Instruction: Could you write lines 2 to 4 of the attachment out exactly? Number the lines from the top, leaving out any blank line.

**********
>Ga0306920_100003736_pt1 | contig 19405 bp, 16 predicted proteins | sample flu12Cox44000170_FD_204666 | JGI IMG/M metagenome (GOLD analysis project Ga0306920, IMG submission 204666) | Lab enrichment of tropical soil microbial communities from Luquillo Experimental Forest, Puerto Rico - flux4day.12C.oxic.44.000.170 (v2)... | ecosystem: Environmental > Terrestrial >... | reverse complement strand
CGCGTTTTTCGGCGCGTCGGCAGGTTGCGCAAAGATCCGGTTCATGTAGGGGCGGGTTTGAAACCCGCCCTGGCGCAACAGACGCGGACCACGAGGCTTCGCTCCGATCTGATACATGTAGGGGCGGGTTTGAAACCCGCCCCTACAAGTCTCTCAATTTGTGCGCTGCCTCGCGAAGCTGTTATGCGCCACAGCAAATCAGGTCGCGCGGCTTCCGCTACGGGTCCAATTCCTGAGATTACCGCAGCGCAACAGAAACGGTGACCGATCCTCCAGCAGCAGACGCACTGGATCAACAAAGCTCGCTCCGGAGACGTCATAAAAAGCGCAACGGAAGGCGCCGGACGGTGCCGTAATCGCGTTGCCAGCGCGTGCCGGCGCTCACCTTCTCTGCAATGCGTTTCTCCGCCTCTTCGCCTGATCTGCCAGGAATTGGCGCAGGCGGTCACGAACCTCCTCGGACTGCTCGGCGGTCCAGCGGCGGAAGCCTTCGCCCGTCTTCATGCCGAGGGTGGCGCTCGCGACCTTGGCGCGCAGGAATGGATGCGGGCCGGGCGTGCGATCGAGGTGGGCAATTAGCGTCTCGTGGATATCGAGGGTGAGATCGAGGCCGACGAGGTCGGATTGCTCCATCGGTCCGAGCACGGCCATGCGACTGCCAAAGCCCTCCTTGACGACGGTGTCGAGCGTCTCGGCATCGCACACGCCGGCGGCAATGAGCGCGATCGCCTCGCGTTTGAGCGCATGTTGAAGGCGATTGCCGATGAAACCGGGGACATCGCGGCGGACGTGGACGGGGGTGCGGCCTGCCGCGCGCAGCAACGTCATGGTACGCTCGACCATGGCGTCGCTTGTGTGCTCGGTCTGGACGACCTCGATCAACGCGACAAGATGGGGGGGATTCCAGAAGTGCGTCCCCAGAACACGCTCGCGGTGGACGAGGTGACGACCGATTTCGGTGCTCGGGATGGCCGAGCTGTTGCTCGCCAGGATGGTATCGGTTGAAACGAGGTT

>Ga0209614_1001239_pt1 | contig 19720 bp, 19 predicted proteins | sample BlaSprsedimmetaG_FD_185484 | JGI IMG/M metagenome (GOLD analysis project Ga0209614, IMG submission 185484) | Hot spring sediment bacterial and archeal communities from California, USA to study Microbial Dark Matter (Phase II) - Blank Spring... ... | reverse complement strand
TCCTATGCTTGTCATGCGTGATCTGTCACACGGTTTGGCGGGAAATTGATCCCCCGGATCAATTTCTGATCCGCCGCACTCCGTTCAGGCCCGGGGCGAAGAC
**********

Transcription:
CGCGTTTTTCGGCGCGTCGGCAGGTTGCGCAAAGATCCGGTTCATGTAGGGGCGGGTTTGAAACCCGCCCTGGCGCAACAGACGCGGACCACGAGGCTTCGCTCCGATCTGATACATGTAGGGGCGGGTTTGAAACCCGCCCCTACAAGTCTCTCAATTTGTGCGCTGCCTCGCGAAGCTGTTATGCGCCACAGCAAATCAGGTCGCGCGGCTTCCGCTACGGGTCCAATTCCTGAGATTACCGCAGCGCAACAGAAACGGTGACCGATCCTCCAGCAGCAGACGCACTGGATCAACAAAGCTCGCTCCGGAGACGTCATAAAAAGCGCAACGGAAGGCGCCGGACGGTGCCGTAATCGCGTTGCCAGCGCGTGCCGGCGCTCACCTTCTCTGCAATGCGTTTCTCCGCCTCTTCGCCTGATCTGCCAGGAATTGGCGCAGGCGGTCACGAACCTCCTCGGACTGCTCGGCGGTCCAGCGGCGGAAGCCTTCGCCCGTCTTCATGCCGAGGGTGGCGCTCGCGACCTTGGCGCGCAGGAATGGATGCGGGCCGGGCGTGCGATCGAGGTGGGCAATTAGCGTCTCGTGGATATCGAGGGTGAGATCGAGGCCGACGAGGTCGGATTGCTCCATCGGTCCGAGCACGGCCATGCGACTGCCAAAGCCCTCCTTGACGACGGTGTCGAGCGTCTCGGCATCGCACACGCCGGCGGCAATGAGCGCGATCGCCTCGCGTTTGAGCGCATGTTGAAGGCGATTGCCGATGAAACCGGGGACATCGCGGCGGACGTGGACGGGGGTGCGGCCTGCCGCGCGCAGCAACGTCATGGTACGCTCGACCATGGCGTCGCTTGTGTGCTCGGTCTGGACGACCTCGATCAACGCGACAAGATGGGGGGGATTCCAGAAGTGCGTCCCCAGAACACGCTCGCGGTGGACGAGGTGACGACCGATTTCGGTGCTCGGGATGGCCGAGCTGTTGCTCGCCAGGATGGTATCGGTTGAAACGAGGTT

>Ga0209614_1001239_pt1 | contig 19720 bp, 19 predicted proteins | sample BlaSprsedimmetaG_FD_185484 | JGI IMG/M metagenome (GOLD analysis project Ga0209614, IMG submission 185484) | Hot spring sediment bacterial and archeal communities from California, USA to study Microbial Dark Matter (Phase II) - Blank Spring... ... | reverse complement strand
TCCTATGCTTGTCATGCGTGATCTGTCACACGGTTTGGCGGGAAATTGATCCCCCGGATCAATTTCTGATCCGCCGCACTCCGTTCAGGCCCGGGGCGAAGAC